Pessimism Is More Inclusive: Porochista Khakpour Interviewed by Myriam Gurba

The writer on her new book Brown Album, personal essays, camp as armor, the hyperreal, and designing her own Barbie.

Brown Album Burnt Orange

In the essay “Camel Ride, Los Angeles, 1986,” Porochista Khakpour explains that she emigrated from Iran to the United States so that she could become a disciple of Rod Serling: “I learned English watching The Twilight Zone. I filled our quiet home with the magical incantation: ‘You’re traveling through another dimension, a dimension not only of sight and sound, but of mind…’” If your instinct is to dismiss Khakpour’s anecdote as apocryphal, I urge you to revive your sense of fun. Her new collection, Brown Album (Vintage), invites readers to participate in a literary funhouse cobbled from essays, yearning, unabashed weirdness, violence of all sizes, and historical memory. Its pages mirror the everyday tragicomedy lived by diaspora who are too femme, too queer, too smart, too brown, too difficult, and ultimately, too real to belong to the United States. To assimilate half-assedly is to not assimilate at all. Together, Khakpour and I laugh at this red, white, and blue pageant, and through email, we discussed her obsessions, her hopes, and her hair.

—Myriam Gurba

Myriam Gurba Many of Brown Album’s essays are set in my muse, California, and I love the collection’s title. I read it as a gesture of reclamation. According to the 2000 Census, California became the first state with a population to turn “majority-minority,” and in that spirit, we ought to dethrone la pinche Joan Didion as California’s chief chronicler. Right now, however, you’re quarantined in Queens. What do you miss about California?

Porochista Khakpour Gosh, I miss so many things, but it’s more the idea of California I miss than the reality. I love what California symbolizes—the freedom and iconoclasm of the West. But I think much of that is a myth. People always assume California is all urban and very liberal, but that’s just not true. They are always surprised to know some of the worst racism and xenophobia I experienced was in California. But I do miss a whole state where white people are in the minority and so many POC cultures that are invisible in the rest of the country are seen and celebrated. I miss the Asian-American community. I miss Mexican culture. I miss a prominent enclave of Iranian Americans—and the Persian food!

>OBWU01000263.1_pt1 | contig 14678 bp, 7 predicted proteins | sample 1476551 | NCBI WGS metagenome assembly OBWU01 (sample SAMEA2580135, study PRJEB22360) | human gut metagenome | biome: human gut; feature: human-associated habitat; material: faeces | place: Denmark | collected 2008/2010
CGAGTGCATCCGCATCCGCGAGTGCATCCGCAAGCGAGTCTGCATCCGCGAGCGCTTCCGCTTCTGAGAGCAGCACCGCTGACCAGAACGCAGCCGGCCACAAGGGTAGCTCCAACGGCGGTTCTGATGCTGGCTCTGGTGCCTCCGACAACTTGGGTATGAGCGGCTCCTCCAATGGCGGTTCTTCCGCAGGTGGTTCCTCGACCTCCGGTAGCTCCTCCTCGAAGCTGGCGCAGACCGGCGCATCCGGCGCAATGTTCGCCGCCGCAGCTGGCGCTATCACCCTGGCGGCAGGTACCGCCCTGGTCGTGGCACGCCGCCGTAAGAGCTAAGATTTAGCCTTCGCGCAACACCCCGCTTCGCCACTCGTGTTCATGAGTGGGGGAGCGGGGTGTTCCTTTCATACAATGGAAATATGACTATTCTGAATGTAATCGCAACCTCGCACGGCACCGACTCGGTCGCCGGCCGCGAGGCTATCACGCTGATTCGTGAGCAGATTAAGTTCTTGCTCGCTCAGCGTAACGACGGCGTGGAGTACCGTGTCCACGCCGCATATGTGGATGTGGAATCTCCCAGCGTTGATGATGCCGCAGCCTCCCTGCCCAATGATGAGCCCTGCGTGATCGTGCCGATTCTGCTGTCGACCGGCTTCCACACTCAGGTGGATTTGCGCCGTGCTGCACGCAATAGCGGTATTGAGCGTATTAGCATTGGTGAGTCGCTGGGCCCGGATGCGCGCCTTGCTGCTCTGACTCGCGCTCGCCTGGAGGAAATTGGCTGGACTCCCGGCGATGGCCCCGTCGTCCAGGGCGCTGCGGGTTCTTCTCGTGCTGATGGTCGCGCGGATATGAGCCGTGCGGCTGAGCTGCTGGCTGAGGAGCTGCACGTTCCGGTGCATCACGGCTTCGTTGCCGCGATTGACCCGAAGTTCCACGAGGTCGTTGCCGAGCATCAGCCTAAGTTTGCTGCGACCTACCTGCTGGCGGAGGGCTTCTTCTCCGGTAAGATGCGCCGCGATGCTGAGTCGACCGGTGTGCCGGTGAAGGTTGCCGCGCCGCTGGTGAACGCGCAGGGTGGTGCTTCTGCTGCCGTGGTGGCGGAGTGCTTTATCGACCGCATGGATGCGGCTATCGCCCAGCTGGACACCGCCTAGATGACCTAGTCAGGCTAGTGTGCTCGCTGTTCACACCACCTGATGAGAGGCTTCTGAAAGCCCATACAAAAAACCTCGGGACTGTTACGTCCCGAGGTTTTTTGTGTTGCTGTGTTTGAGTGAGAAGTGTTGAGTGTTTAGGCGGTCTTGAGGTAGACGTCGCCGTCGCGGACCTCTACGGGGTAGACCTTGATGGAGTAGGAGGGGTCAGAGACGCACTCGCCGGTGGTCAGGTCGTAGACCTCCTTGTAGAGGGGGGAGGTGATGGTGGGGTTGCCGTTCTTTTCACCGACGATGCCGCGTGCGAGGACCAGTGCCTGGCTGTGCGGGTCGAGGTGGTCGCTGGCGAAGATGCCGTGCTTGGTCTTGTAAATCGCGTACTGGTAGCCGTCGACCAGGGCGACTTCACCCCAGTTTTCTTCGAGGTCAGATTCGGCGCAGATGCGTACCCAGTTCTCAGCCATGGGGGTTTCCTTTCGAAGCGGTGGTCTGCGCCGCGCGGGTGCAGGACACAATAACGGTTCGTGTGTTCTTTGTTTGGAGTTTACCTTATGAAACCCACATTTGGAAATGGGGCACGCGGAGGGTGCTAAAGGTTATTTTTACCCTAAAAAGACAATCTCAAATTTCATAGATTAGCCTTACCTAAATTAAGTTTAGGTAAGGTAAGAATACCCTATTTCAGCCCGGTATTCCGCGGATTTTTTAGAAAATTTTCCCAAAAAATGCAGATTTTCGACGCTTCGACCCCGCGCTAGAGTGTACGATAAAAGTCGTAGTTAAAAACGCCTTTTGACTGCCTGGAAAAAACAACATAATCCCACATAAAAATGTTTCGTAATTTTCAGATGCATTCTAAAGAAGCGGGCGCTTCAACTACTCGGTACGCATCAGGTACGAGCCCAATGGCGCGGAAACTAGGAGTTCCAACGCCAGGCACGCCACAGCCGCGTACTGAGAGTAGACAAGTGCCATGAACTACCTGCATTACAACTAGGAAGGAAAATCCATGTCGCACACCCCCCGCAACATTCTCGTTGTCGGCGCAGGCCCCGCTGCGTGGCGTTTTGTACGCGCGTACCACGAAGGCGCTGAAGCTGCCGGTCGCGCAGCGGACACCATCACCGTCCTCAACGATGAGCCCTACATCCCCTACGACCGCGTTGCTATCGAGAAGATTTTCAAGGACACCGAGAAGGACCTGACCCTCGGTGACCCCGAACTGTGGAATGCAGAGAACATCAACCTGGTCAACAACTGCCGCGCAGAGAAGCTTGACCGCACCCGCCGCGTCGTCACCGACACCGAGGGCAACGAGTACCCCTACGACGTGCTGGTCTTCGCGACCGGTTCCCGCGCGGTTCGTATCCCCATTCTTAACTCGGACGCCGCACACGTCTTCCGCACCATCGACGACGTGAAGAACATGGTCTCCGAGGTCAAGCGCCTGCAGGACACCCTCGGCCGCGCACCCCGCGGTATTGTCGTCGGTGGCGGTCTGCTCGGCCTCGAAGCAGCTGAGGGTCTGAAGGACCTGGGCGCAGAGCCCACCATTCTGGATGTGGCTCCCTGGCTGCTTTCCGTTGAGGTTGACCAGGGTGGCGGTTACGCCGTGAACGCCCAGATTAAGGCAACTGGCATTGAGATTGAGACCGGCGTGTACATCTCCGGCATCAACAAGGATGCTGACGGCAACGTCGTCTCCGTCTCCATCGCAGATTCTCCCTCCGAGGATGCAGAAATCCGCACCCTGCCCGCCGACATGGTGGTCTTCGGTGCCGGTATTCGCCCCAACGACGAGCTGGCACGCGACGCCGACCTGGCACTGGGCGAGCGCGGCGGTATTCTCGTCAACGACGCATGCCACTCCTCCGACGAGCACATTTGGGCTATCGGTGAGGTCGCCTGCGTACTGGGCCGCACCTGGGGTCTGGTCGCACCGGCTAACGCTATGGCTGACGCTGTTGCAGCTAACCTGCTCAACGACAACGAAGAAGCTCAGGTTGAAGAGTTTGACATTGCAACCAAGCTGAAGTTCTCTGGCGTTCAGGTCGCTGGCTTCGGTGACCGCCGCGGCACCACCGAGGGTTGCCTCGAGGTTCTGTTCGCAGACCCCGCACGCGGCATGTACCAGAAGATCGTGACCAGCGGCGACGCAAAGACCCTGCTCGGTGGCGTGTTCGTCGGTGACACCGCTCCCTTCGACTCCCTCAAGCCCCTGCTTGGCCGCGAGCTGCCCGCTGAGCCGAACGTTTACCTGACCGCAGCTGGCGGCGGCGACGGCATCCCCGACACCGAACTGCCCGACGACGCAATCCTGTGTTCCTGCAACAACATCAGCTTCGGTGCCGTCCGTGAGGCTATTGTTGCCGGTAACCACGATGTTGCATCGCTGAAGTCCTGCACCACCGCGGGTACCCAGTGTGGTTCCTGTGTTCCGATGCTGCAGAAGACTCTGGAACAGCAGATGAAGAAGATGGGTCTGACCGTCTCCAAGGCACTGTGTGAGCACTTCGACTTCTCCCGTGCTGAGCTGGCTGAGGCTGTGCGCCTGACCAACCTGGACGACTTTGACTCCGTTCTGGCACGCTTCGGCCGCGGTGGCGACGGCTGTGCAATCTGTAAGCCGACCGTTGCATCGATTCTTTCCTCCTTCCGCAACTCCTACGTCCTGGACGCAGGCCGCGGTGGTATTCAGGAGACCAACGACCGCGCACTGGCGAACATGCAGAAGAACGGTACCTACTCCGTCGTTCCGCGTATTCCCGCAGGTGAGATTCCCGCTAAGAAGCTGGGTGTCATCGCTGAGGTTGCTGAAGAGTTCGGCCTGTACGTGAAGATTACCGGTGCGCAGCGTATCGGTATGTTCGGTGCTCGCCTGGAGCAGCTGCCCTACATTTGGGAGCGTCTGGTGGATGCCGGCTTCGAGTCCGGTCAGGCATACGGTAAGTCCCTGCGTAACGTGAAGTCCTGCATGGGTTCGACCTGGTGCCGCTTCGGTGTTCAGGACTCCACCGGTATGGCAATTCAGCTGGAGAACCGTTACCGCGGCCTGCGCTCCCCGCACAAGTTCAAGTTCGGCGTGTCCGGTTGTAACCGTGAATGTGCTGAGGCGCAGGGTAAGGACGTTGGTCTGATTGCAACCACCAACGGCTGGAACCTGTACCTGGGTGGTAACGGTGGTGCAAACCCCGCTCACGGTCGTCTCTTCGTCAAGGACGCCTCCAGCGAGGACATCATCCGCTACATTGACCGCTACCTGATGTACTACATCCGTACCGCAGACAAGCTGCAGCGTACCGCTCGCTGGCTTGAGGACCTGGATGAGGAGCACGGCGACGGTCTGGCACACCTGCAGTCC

I miss beaches—you and I bonded many summers ago by hanging out at the beach. I have so many photos of you splashing around in the waves in Malibu. I was often very sick, and you’d take me out to the beach, and it meant a lot to me. I was never from beach culture in Los Angeles and in fact rejected much of it by being sort of funky and Goth as a teen. But as I grew older my appetite for nature increased and I just fell so in love with Southern California beaches—I would feel so healed just sitting in the sand, facing the water. I miss our toxic sunsets too—a sick part of me even misses being stuck in traffic and blasting Top 40 radio. Nothing about my California upbringing is very refined, and I am fine with that. 

MG The image that inhabits the heart of your collection is a limited edition $10,000 gold gun designed by Bijan. Conceptually, it’s a paradox, a very serious joke. It is the Wild West gilded by free-market deregulation served up by Persian camp. “Camp taste nourishes itself on the love that has gone into certain objects and personal styles,” wrote Sontag after yoking the sensibility, but not exclusively, to “homosexuals.” Camp also attracts diaspora, becoming a mode we use to joyfully assert an “un-American” snobbishness. Why do you think that so many different diasporic communities gravitate to camp?